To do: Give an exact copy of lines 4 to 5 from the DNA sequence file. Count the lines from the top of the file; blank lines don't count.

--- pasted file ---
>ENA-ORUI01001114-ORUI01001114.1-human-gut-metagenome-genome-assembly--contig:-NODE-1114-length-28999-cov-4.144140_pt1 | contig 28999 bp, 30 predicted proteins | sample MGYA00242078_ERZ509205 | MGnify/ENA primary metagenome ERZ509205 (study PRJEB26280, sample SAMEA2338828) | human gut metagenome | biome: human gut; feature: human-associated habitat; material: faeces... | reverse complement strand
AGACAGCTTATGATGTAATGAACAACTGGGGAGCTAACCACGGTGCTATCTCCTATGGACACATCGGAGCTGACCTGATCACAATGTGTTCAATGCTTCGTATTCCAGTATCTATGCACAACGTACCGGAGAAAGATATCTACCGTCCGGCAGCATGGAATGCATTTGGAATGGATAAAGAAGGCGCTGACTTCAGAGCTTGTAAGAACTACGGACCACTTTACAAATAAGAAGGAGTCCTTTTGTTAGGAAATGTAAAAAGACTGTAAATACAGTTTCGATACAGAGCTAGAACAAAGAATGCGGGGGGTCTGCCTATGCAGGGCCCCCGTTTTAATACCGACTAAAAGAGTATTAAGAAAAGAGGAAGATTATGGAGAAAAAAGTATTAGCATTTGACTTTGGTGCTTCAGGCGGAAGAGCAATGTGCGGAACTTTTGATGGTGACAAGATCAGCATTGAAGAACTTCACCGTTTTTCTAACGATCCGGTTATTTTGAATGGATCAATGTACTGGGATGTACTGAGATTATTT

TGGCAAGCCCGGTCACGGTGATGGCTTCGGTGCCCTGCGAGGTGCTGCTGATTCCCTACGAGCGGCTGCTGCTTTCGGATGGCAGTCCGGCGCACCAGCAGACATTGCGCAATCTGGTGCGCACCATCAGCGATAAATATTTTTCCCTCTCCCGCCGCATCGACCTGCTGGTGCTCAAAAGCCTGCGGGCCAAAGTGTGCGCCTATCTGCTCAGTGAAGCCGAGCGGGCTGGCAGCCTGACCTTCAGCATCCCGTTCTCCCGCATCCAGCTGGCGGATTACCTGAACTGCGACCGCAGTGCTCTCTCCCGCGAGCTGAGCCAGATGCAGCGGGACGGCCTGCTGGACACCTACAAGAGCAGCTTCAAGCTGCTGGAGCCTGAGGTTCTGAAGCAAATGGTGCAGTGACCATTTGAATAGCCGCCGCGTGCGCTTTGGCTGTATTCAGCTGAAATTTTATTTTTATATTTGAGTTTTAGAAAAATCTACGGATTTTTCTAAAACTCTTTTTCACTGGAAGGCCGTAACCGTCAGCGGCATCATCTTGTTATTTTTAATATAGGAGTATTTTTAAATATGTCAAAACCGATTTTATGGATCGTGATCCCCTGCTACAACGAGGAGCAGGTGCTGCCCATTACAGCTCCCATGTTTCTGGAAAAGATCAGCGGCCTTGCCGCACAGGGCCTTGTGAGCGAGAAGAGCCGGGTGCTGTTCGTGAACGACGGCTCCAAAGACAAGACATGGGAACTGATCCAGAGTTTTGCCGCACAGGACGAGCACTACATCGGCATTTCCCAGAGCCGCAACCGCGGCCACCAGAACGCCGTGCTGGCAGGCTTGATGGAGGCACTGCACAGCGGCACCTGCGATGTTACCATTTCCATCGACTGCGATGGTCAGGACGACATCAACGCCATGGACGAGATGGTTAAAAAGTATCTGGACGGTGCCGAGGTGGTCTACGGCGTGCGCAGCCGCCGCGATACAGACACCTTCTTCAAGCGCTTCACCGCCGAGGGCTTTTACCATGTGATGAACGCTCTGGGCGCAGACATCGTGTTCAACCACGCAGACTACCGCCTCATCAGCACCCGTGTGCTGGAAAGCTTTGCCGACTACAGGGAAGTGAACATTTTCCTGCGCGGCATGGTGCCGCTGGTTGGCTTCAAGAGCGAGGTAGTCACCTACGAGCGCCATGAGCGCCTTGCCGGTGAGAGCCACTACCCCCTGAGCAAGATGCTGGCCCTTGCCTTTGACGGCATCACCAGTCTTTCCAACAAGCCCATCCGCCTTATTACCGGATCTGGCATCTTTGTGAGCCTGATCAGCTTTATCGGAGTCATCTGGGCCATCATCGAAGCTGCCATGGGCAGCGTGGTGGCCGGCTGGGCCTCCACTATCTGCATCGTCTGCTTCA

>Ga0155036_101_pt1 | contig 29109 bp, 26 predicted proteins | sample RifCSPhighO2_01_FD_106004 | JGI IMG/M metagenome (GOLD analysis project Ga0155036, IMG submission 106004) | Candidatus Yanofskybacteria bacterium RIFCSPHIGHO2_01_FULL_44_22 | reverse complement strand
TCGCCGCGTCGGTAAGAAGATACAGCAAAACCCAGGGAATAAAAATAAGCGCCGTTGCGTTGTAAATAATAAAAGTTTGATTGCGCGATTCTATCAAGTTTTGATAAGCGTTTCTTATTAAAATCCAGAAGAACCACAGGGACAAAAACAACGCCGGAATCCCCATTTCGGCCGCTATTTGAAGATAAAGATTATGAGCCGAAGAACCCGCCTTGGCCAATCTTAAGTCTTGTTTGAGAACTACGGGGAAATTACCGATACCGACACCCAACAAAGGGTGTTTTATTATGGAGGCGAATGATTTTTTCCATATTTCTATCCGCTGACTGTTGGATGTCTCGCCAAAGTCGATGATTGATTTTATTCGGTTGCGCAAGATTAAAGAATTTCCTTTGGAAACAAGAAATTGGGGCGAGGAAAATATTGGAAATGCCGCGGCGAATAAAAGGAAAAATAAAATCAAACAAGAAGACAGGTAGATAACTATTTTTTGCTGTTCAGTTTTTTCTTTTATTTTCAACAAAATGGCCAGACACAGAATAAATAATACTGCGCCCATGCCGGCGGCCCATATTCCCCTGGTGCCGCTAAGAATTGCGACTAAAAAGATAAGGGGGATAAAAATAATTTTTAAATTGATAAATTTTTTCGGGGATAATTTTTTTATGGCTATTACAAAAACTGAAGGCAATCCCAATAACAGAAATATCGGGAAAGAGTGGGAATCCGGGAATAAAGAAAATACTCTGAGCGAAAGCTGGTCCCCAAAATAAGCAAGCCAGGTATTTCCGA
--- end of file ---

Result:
>Ga0155036_101_pt1 | contig 29109 bp, 26 predicted proteins | sample RifCSPhighO2_01_FD_106004 | JGI IMG/M metagenome (GOLD analysis project Ga0155036, IMG submission 106004) | Candidatus Yanofskybacteria bacterium RIFCSPHIGHO2_01_FULL_44_22 | reverse complement strand
TCGCCGCGTCGGTAAGAAGATACAGCAAAACCCAGGGAATAAAAATAAGCGCCGTTGCGTTGTAAATAATAAAAGTTTGATTGCGCGATTCTATCAAGTTTTGATAAGCGTTTCTTATTAAAATCCAGAAGAACCACAGGGACAAAAACAACGCCGGAATCCCCATTTCGGCCGCTATTTGAAGATAAAGATTATGAGCCGAAGAACCCGCCTTGGCCAATCTTAAGTCTTGTTTGAGAACTACGGGGAAATTACCGATACCGACACCCAACAAAGGGTGTTTTATTATGGAGGCGAATGATTTTTTCCATATTTCTATCCGCTGACTGTTGGATGTCTCGCCAAAGTCGATGATTGATTTTATTCGGTTGCGCAAGATTAAAGAATTTCCTTTGGAAACAAGAAATTGGGGCGAGGAAAATATTGGAAATGCCGCGGCGAATAAAAGGAAAAATAAAATCAAACAAGAAGACAGGTAGATAACTATTTTTTGCTGTTCAGTTTTTTCTTTTATTTTCAACAAAATGGCCAGACACAGAATAAATAATACTGCGCCCATGCCGGCGGCCCATATTCCCCTGGTGCCGCTAAGAATTGCGACTAAAAAGATAAGGGGGATAAAAATAATTTTTAAATTGATAAATTTTTTCGGGGATAATTTTTTTATGGCTATTACAAAAACTGAAGGCAATCCCAATAACAGAAATATCGGGAAAGAGTGGGAATCCGGGAATAAAGAAAATACTCTGAGCGAAAGCTGGTCCCCAAAATAAGCAAGCCAGGTATTTCCGA